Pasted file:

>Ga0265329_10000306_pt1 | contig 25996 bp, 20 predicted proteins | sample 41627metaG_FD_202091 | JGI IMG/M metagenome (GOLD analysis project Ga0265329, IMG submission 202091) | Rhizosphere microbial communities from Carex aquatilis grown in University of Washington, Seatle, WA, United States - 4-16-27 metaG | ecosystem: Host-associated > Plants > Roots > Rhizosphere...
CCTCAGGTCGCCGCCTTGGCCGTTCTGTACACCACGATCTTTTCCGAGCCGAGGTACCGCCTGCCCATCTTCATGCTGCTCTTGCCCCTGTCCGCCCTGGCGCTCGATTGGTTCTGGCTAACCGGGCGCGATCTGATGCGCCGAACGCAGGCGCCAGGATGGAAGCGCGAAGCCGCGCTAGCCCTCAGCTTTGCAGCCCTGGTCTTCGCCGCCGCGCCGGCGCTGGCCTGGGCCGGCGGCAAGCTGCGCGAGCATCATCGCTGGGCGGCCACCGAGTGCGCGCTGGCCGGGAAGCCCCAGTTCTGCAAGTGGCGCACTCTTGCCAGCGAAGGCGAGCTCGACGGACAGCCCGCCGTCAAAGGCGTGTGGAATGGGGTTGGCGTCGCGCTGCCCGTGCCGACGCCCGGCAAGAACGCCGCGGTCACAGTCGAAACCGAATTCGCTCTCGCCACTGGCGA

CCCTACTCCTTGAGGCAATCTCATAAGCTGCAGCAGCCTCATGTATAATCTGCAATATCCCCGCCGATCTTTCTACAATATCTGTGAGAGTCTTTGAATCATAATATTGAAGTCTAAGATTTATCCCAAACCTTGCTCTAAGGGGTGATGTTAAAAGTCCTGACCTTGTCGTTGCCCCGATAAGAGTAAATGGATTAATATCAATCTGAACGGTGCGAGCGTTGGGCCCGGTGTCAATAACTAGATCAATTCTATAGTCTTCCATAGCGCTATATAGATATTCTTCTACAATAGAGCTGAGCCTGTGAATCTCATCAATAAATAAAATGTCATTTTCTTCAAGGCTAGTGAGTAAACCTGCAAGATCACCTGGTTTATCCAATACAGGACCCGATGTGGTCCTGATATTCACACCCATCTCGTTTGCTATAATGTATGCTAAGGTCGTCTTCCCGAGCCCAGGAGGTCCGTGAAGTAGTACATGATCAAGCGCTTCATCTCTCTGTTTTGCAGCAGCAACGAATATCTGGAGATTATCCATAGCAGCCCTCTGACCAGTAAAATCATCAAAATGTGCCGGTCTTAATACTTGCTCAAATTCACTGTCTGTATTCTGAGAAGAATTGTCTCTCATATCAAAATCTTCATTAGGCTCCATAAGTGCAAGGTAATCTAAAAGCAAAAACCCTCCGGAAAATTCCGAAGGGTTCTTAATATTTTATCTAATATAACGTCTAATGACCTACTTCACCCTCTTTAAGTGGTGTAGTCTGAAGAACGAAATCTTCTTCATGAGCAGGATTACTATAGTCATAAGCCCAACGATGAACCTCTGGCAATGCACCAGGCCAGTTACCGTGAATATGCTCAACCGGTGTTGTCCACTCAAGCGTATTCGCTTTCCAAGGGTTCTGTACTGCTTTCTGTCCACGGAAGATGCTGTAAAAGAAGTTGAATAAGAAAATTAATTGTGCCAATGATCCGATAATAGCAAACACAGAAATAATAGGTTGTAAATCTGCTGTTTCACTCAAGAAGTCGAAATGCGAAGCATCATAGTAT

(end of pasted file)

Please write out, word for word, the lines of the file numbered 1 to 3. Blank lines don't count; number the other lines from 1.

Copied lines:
>Ga0265329_10000306_pt1 | contig 25996 bp, 20 predicted proteins | sample 41627metaG_FD_202091 | JGI IMG/M metagenome (GOLD analysis project Ga0265329, IMG submission 202091) | Rhizosphere microbial communities from Carex aquatilis grown in University of Washington, Seatle, WA, United States - 4-16-27 metaG | ecosystem: Host-associated > Plants > Roots > Rhizosphere...
CCTCAGGTCGCCGCCTTGGCCGTTCTGTACACCACGATCTTTTCCGAGCCGAGGTACCGCCTGCCCATCTTCATGCTGCTCTTGCCCCTGTCCGCCCTGGCGCTCGATTGGTTCTGGCTAACCGGGCGCGATCTGATGCGCCGAACGCAGGCGCCAGGATGGAAGCGCGAAGCCGCGCTAGCCCTCAGCTTTGCAGCCCTGGTCTTCGCCGCCGCGCCGGCGCTGGCCTGGGCCGGCGGCAAGCTGCGCGAGCATCATCGCTGGGCGGCCACCGAGTGCGCGCTGGCCGGGAAGCCCCAGTTCTGCAAGTGGCGCACTCTTGCCAGCGAAGGCGAGCTCGACGGACAGCCCGCCGTCAAAGGCGTGTGGAATGGGGTTGGCGTCGCGCTGCCCGTGCCGACGCCCGGCAAGAACGCCGCGGTCACAGTCGAAACCGAATTCGCTCTCGCCACTGGCGA

CCCTACTCCTTGAGGCAATCTCATAAGCTGCAGCAGCCTCATGTATAATCTGCAATATCCCCGCCGATCTTTCTACAATATCTGTGAGAGTCTTTGAATCATAATATTGAAGTCTAAGATTTATCCCAAACCTTGCTCTAAGGGGTGATGTTAAAAGTCCTGACCTTGTCGTTGCCCCGATAAGAGTAAATGGATTAATATCAATCTGAACGGTGCGAGCGTTGGGCCCGGTGTCAATAACTAGATCAATTCTATAGTCTTCCATAGCGCTATATAGATATTCTTCTACAATAGAGCTGAGCCTGTGAATCTCATCAATAAATAAAATGTCATTTTCTTCAAGGCTAGTGAGTAAACCTGCAAGATCACCTGGTTTATCCAATACAGGACCCGATGTGGTCCTGATATTCACACCCATCTCGTTTGCTATAATGTATGCTAAGGTCGTCTTCCCGAGCCCAGGAGGTCCGTGAAGTAGTACATGATCAAGCGCTTCATCTCTCTGTTTTGCAGCAGCAACGAATATCTGGAGATTATCCATAGCAGCCCTCTGACCAGTAAAATCATCAAAATGTGCCGGTCTTAATACTTGCTCAAATTCACTGTCTGTATTCTGAGAAGAATTGTCTCTCATATCAAAATCTTCATTAGGCTCCATAAGTGCAAGGTAATCTAAAAGCAAAAACCCTCCGGAAAATTCCGAAGGGTTCTTAATATTTTATCTAATATAACGTCTAATGACCTACTTCACCCTCTTTAAGTGGTGTAGTCTGAAGAACGAAATCTTCTTCATGAGCAGGATTACTATAGTCATAAGCCCAACGATGAACCTCTGGCAATGCACCAGGCCAGTTACCGTGAATATGCTCAACCGGTGTTGTCCACTCAAGCGTATTCGCTTTCCAAGGGTTCTGTACTGCTTTCTGTCCACGGAAGATGCTGTAAAAGAAGTTGAATAAGAAAATTAATTGTGCCAATGATCCGATAATAGCAAACACAGAAATAATAGGTTGTAAATCTGCTGTTTCACTCAAGAAGTCGAAATGCGAAGCATCATAGTAT